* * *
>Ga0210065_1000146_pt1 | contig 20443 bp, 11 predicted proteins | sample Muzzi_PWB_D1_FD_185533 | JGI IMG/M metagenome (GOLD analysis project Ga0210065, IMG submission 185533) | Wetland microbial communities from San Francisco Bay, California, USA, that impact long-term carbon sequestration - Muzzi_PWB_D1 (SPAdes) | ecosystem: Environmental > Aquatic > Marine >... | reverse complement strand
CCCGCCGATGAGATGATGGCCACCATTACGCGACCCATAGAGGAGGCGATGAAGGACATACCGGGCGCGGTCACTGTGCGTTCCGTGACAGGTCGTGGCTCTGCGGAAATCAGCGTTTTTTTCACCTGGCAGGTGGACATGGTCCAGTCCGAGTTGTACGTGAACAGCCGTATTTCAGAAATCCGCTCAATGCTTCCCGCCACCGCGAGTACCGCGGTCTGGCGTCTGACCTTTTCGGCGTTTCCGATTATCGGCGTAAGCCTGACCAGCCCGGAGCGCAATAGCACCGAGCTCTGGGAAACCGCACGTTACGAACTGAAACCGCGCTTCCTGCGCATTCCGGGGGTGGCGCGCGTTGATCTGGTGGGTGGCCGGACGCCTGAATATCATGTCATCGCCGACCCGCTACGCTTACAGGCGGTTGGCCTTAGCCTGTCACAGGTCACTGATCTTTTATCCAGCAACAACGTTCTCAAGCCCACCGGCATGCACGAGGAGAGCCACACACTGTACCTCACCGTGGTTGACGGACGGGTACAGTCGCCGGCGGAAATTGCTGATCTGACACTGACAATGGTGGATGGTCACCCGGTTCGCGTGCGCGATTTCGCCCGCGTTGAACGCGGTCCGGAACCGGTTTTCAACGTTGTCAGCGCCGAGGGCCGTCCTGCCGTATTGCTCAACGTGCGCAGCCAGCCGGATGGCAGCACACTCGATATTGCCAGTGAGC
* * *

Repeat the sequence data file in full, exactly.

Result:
>Ga0210065_1000146_pt1 | contig 20443 bp, 11 predicted proteins | sample Muzzi_PWB_D1_FD_185533 | JGI IMG/M metagenome (GOLD analysis project Ga0210065, IMG submission 185533) | Wetland microbial communities from San Francisco Bay, California, USA, that impact long-term carbon sequestration - Muzzi_PWB_D1 (SPAdes) | ecosystem: Environmental > Aquatic > Marine >... | reverse complement strand
CCCGCCGATGAGATGATGGCCACCATTACGCGACCCATAGAGGAGGCGATGAAGGACATACCGGGCGCGGTCACTGTGCGTTCCGTGACAGGTCGTGGCTCTGCGGAAATCAGCGTTTTTTTCACCTGGCAGGTGGACATGGTCCAGTCCGAGTTGTACGTGAACAGCCGTATTTCAGAAATCCGCTCAATGCTTCCCGCCACCGCGAGTACCGCGGTCTGGCGTCTGACCTTTTCGGCGTTTCCGATTATCGGCGTAAGCCTGACCAGCCCGGAGCGCAATAGCACCGAGCTCTGGGAAACCGCACGTTACGAACTGAAACCGCGCTTCCTGCGCATTCCGGGGGTGGCGCGCGTTGATCTGGTGGGTGGCCGGACGCCTGAATATCATGTCATCGCCGACCCGCTACGCTTACAGGCGGTTGGCCTTAGCCTGTCACAGGTCACTGATCTTTTATCCAGCAACAACGTTCTCAAGCCCACCGGCATGCACGAGGAGAGCCACACACTGTACCTCACCGTGGTTGACGGACGGGTACAGTCGCCGGCGGAAATTGCTGATCTGACACTGACAATGGTGGATGGTCACCCGGTTCGCGTGCGCGATTTCGCCCGCGTTGAACGCGGTCCGGAACCGGTTTTCAACGTTGTCAGCGCCGAGGGCCGTCCTGCCGTATTGCTCAACGTGCGCAGCCAGCCGGATGGCAGCACACTCGATATTGCCAGTGAGC